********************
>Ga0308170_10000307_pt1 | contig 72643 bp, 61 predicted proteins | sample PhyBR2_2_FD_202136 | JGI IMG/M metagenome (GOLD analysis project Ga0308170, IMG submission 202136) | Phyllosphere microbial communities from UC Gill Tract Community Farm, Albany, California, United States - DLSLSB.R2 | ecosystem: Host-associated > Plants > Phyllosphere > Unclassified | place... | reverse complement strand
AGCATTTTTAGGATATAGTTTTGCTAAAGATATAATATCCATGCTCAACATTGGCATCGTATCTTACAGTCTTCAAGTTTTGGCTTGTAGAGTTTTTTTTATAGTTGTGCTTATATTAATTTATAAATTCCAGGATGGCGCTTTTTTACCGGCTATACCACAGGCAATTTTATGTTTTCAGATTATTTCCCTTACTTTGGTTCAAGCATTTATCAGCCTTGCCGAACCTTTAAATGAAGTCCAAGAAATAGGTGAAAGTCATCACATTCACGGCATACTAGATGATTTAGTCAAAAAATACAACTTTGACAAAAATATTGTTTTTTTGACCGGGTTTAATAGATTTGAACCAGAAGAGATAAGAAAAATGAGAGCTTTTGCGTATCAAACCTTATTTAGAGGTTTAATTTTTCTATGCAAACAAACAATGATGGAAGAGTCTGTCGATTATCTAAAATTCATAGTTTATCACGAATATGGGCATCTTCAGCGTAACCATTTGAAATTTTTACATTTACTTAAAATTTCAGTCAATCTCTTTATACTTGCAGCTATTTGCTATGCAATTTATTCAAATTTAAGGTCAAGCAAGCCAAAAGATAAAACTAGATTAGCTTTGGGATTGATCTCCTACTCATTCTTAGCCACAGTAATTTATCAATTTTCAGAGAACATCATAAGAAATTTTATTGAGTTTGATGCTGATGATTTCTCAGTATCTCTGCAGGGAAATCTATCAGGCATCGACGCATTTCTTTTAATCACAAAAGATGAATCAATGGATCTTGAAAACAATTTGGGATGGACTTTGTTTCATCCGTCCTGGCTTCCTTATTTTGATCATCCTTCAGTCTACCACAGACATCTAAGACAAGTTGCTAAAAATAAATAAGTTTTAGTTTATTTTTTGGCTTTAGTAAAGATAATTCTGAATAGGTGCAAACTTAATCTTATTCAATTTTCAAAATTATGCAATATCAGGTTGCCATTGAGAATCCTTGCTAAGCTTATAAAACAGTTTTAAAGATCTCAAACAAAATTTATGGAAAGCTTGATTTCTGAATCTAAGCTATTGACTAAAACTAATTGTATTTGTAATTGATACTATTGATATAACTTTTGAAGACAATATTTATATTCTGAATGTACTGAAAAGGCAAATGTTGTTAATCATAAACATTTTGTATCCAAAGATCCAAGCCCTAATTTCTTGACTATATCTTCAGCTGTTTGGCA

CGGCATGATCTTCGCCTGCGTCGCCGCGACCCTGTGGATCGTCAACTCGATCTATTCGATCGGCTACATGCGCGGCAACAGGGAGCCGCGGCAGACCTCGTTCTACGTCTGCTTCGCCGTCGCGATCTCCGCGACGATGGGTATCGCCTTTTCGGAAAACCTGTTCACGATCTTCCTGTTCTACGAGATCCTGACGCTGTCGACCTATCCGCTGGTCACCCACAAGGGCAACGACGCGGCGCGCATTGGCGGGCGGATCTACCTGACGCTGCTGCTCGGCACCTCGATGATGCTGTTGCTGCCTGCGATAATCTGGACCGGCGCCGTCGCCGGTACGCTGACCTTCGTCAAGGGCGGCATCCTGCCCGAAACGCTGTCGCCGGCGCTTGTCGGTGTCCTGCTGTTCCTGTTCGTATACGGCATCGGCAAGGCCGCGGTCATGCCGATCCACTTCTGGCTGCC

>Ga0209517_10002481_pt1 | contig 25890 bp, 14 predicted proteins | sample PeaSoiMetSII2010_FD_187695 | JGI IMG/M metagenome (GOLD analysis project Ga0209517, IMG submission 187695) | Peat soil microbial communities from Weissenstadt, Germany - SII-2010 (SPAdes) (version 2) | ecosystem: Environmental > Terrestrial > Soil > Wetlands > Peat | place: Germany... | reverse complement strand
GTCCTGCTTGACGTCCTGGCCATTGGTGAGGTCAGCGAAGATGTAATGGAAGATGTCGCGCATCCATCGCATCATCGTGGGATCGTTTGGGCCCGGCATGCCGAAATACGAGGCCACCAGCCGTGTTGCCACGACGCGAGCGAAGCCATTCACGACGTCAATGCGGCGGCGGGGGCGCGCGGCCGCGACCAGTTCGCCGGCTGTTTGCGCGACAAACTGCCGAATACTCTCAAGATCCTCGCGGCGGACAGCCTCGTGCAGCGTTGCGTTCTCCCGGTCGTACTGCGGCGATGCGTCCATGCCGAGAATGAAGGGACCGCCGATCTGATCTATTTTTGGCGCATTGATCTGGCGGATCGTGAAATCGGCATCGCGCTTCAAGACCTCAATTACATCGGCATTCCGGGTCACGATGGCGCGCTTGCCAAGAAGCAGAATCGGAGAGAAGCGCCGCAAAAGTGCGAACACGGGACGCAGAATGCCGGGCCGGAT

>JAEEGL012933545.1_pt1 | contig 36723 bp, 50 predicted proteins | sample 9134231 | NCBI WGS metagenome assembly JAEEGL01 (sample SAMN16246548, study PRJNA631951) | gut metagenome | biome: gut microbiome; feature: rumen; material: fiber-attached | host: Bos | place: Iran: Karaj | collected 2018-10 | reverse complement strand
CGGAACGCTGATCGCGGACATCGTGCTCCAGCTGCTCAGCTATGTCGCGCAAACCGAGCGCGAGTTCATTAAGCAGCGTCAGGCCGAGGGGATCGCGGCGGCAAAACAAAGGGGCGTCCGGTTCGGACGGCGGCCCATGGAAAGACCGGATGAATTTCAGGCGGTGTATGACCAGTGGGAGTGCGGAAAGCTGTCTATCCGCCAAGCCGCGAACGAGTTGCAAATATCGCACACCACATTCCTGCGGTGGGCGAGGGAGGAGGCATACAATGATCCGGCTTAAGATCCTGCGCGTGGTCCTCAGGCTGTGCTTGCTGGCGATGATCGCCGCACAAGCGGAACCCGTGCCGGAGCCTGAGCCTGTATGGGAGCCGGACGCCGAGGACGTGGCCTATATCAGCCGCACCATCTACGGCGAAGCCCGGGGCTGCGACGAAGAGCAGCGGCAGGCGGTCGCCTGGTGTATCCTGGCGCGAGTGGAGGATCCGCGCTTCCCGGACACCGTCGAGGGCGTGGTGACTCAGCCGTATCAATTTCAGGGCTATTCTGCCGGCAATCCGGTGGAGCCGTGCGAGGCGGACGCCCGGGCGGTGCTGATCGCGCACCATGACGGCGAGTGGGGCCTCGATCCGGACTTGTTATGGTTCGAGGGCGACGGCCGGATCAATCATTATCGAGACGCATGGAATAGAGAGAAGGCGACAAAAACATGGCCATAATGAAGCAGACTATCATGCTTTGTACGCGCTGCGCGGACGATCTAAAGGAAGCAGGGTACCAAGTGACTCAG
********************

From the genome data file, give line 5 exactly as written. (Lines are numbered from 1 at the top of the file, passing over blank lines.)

GTCCTGCTTGACGTCCTGGCCATTGGTGAGGTCAGCGAAGATGTAATGGAAGATGTCGCGCATCCATCGCATCATCGTGGGATCGTTTGGGCCCGGCATGCCGAAATACGAGGCCACCAGCCGTGTTGCCACGACGCGAGCGAAGCCATTCACGACGTCAATGCGGCGGCGGGGGCGCGCGGCCGCGACCAGTTCGCCGGCTGTTTGCGCGACAAACTGCCGAATACTCTCAAGATCCTCGCGGCGGACAGCCTCGTGCAGCGTTGCGTTCTCCCGGTCGTACTGCGGCGATGCGTCCATGCCGAGAATGAAGGGACCGCCGATCTGATCTATTTTTGGCGCATTGATCTGGCGGATCGTGAAATCGGCATCGCGCTTCAAGACCTCAATTACATCGGCATTCCGGGTCACGATGGCGCGCTTGCCAAGAAGCAGAATCGGAGAGAAGCGCCGCAAAAGTGCGAACACGGGACGCAGAATGCCGGGCCGGAT